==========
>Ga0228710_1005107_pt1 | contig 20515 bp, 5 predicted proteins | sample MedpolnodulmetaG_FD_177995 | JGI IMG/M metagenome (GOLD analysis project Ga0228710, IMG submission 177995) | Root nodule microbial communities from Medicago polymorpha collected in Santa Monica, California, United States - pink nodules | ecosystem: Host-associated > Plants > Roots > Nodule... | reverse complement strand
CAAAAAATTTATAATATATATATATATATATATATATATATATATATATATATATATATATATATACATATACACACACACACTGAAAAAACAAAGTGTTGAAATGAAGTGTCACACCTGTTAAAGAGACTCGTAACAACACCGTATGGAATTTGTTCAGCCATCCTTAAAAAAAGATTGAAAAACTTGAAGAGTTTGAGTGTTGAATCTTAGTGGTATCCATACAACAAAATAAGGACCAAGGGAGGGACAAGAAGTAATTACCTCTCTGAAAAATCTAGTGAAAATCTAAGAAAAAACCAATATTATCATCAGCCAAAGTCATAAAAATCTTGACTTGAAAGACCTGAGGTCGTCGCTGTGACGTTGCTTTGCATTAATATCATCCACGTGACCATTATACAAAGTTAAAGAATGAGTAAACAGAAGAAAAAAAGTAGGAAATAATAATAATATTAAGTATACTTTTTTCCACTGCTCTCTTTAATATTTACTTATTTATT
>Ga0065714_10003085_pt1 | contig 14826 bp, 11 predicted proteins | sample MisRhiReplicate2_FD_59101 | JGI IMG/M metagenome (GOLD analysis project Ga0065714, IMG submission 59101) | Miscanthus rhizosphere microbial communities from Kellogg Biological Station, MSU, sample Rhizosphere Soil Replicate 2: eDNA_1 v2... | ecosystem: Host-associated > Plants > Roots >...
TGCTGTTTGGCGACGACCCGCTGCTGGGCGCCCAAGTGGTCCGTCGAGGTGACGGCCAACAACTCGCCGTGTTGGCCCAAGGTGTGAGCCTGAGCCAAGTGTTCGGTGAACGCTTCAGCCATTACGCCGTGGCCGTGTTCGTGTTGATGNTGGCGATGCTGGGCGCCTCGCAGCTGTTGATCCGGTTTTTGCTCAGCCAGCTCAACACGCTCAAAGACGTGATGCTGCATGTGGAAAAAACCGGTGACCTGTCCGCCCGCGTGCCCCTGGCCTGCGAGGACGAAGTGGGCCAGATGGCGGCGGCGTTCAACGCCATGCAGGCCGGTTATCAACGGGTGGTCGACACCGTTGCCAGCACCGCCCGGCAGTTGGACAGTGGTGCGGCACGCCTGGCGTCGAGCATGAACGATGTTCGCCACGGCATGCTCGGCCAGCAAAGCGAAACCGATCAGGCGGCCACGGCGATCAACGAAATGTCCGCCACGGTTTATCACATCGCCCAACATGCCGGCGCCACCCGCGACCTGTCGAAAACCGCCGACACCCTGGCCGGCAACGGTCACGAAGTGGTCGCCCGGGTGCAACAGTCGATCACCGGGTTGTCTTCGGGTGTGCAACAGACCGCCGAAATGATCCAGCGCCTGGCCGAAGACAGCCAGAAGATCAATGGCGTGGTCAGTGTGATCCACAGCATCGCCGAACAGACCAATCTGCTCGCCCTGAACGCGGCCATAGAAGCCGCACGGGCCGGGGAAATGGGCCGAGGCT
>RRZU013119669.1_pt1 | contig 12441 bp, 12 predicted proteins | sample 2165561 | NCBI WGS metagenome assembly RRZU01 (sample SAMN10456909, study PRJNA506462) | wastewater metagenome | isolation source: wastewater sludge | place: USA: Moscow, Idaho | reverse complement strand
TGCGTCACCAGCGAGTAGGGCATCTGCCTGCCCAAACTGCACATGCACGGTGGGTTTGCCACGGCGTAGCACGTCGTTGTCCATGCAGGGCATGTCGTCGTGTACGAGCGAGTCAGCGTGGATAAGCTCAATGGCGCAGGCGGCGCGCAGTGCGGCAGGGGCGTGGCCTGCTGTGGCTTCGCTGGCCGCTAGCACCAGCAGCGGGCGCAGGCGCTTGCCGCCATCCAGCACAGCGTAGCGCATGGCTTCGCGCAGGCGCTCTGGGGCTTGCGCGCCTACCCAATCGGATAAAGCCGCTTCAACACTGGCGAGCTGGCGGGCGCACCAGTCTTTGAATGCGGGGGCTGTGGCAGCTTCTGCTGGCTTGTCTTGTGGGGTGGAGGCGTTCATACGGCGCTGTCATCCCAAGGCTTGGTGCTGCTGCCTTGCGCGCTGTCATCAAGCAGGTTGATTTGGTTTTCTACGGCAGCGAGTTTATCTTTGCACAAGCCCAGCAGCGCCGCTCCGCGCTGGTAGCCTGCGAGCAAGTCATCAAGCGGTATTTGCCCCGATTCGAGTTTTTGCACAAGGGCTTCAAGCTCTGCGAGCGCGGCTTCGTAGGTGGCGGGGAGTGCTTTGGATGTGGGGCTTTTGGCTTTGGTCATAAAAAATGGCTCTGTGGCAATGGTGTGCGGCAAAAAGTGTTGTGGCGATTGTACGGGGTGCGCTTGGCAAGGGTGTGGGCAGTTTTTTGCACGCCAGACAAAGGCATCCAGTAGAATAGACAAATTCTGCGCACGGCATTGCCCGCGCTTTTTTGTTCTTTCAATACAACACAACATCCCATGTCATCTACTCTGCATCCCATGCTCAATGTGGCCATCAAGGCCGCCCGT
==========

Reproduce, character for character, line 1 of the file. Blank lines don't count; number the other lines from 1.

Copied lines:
>Ga0228710_1005107_pt1 | contig 20515 bp, 5 predicted proteins | sample MedpolnodulmetaG_FD_177995 | JGI IMG/M metagenome (GOLD analysis project Ga0228710, IMG submission 177995) | Root nodule microbial communities from Medicago polymorpha collected in Santa Monica, California, United States - pink nodules | ecosystem: Host-associated > Plants > Roots > Nodule... | reverse complement strand